Consider the mood your home evokes (or the mood you want it to evoke) and look for art that reflects that. Do you want to feel as if you’re on a beach when you’re actually in the middle of a busy, stressful city? Most likely, your design choices make you feel relaxed rather than energetic. This should be reflected in your artwork to tie everything together.
Allow style to influence the type of art you select. Modern homes can benefit significantly from black and white photography, whereas a coastal cottage may benefit more from a textured painting in beachy tones.
When all else fails, framing will be your best tool. If you choose a piece that feels a little off, perhaps reframing it will change your mind. After all, a sleek, silver frame will look out of place in a Scandi home; instead, opt for a softer, lighter wood option to create harmony in the space.
Don’t put your size on hold. It’s just as important. Think about the scale of the piece you’re choosing and its overall style.
Choosing Wall Art By Colour:
Another popular strategy for choosing wall art is to look for pieces that complement your home’s existing colour schemes. This does not mean minimalist or neutral designs. Fans of them must reflect those exact vibes in every piece of art they buy; it’s a good starting point for finding something you love that will fit perfectly into a space.
There are two major approaches to choosing wall art by colour, the first of which is to use accent hues. Choose a colour or two already present in the room and let that guide your choice of art. This results in inconsistency and, as a result, a cohesive, sophisticated, and modern result. Experiment with different shades and tones of these colours to add depth without deviating too far from your existing colour palette.
For example, if your home is primarily neutral with some darker terracotta colours, focus on this and experiment with it in various forms – bright, dark, light, and so on. If you already have a focal point in the room, consider incorporating it into your wall art. If your living room has an olive green sofa, olive green hints in a painting are the perfect combo.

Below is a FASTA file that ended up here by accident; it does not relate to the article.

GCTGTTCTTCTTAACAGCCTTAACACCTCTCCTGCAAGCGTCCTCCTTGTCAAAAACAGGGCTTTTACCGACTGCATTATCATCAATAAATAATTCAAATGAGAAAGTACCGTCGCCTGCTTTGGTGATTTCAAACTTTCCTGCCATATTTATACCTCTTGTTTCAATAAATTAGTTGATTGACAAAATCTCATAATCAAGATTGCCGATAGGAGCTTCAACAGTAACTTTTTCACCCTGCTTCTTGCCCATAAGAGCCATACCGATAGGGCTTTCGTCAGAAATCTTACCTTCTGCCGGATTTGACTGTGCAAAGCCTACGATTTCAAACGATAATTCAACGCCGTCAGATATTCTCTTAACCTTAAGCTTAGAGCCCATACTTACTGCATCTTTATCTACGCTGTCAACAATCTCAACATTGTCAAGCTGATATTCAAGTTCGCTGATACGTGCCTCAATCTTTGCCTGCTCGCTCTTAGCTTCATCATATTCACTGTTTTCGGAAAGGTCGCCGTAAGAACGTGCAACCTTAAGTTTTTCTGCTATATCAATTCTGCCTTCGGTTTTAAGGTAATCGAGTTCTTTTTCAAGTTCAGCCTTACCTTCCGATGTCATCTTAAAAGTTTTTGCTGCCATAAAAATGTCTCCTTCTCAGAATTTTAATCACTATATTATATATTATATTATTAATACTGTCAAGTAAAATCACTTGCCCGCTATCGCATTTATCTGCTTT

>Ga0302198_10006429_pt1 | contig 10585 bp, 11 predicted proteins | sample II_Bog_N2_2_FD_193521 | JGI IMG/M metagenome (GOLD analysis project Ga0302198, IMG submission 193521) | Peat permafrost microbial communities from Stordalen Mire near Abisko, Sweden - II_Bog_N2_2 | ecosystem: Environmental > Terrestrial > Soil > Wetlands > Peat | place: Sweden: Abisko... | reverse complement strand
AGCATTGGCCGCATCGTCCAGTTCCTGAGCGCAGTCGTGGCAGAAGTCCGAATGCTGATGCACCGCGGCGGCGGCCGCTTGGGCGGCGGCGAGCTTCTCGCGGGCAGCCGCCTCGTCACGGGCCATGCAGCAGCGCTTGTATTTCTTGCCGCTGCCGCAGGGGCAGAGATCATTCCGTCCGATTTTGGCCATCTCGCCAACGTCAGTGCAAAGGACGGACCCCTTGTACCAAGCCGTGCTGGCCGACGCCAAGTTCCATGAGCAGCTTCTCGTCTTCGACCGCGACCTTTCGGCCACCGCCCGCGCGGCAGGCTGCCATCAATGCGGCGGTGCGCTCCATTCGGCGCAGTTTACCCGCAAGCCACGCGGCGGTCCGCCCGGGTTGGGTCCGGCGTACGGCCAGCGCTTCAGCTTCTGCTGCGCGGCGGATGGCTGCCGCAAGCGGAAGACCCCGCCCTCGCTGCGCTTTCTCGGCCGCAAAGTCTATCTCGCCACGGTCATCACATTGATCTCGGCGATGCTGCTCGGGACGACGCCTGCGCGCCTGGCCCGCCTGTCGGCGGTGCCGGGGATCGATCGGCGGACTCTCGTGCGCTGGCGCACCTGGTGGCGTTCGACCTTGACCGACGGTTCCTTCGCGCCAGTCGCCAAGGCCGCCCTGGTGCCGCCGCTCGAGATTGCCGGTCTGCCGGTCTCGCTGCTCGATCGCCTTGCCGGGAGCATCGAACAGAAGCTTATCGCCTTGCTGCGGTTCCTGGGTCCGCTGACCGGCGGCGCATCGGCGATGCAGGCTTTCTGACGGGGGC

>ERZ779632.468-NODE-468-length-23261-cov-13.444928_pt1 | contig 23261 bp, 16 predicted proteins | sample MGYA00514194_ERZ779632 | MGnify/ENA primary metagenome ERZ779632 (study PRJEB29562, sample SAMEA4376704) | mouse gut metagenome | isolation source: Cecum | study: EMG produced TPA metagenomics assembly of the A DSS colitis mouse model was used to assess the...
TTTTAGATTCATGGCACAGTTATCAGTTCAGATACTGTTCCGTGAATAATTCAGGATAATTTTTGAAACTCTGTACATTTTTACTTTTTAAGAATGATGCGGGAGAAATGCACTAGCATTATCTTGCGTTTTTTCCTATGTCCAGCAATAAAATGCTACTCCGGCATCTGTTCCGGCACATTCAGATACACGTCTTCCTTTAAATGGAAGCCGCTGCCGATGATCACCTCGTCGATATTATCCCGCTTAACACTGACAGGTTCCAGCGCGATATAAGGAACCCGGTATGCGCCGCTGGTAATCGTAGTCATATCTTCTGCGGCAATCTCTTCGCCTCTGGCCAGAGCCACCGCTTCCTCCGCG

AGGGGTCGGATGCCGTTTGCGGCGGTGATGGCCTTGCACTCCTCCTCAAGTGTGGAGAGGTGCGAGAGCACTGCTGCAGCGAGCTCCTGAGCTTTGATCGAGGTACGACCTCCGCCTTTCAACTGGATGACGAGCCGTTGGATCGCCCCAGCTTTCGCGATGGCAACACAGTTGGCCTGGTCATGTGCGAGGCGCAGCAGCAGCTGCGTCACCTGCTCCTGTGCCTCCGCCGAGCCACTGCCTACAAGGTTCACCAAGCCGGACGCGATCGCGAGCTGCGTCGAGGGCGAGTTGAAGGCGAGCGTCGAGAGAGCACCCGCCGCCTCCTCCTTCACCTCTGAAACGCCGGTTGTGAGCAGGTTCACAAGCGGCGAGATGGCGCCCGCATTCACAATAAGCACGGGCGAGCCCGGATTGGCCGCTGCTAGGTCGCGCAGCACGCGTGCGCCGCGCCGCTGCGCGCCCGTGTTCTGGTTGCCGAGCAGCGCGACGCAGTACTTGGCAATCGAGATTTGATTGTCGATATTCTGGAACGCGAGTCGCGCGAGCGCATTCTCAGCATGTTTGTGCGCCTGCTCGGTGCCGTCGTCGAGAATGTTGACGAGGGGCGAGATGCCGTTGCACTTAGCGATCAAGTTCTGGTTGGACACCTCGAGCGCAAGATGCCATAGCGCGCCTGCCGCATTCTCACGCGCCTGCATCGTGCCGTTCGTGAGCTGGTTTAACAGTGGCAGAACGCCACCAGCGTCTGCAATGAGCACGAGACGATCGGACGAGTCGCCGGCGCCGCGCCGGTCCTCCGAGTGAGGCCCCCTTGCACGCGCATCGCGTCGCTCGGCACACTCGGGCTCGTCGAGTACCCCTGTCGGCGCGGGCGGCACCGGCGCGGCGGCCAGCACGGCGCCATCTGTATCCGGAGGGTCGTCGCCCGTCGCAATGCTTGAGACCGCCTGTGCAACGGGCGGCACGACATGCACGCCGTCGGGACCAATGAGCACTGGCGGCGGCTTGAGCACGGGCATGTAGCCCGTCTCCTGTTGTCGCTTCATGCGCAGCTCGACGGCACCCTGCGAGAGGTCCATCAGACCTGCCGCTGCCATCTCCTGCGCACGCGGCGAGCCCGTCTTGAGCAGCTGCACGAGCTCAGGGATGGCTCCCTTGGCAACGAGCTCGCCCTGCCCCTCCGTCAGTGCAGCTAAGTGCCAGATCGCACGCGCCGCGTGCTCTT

The other approach to choosing art by colour is bold but within reason. Select the most dominant and visible colour in the room and translate it to your wall art with varying tones and shades or with complementary colours on the colour wheel. Wall art is one of the few places where you can genuinely use bold, bright colours, so take advantage of it as long as it all ties back to your current aesthetic. It’s difficult to fail here if you keep the undertones in mind.
Don’t forget to incorporate a new colour into the room through various items. If you’d like to add a bold new colour to your room, make sure it’s ‘grounded’ in the space with two or three other items in that colour. Colour repetition creates an impact and a specific theme.
Choosing Wall Art By Theme:
We’ve all heard of interior design styles and have probably chosen one that best suits our home. However, because they establish a distinct theme, these also play a role in almost every interior decision you make, including choosing your wall art. The theme of your home determines which pieces fit and stick out like a sore thumb, so it’s possibly the most important factor to consider when purchasing a new piece.
You cannot go wrong if you source and select your new art pieces based on the theme of your home or room. Each style has its influences and manifests in different furniture and homewares pieces, so chances are you can think of a few art choices that indicate this when you think of your home’s style.
A coastal, beachy home, for example, will not suit contemporary, bright artwork, but instead, it would be better to use light, neutral, or whitewashed elements with touches of cooler hues like blue and green. Although you don’t have to go as far as driftwood and seashell photos, your wall art should showcase the look and feel you’ve established as part of your coastal theme. There are possibilities for whites, creams, and beige with lots of texture, beachy photography, and sanded-back white frames.
None of this, however, would work in a mid-century modern home. Mid-century modern homes, with their bolder colours, dark wood, and distinctive shapes, evoke a completely different feeling and, as a result, require a different approach to the artwork selection process. To bring the room together in the best way, use vintage posters, pops of red, blue, and green, and playful geometry.
Choosing Wall Art By Open Floor Plan:
With more and more homeowners buying or designing open floor plans, choosing wall art is more difficult than ever. A golden rule for those working with an open floor plan is buying and hanging art to define your space clearly. After all, one of the drawbacks of an open floor plan is that there is little distinction between rooms, creating a functional and stylistic challenge.
You’ll want your artwork to be consistent throughout, so go into the purchasing process with a theme or colour scheme in mind. Too much variation will result in a clash from various angles in the home and will do nothing to give your home that cohesive, clean look we all desire. Consider space and use it to your advantage – gallery walls are a great option here because they concentrate the art in one place without taking up valuable wall space.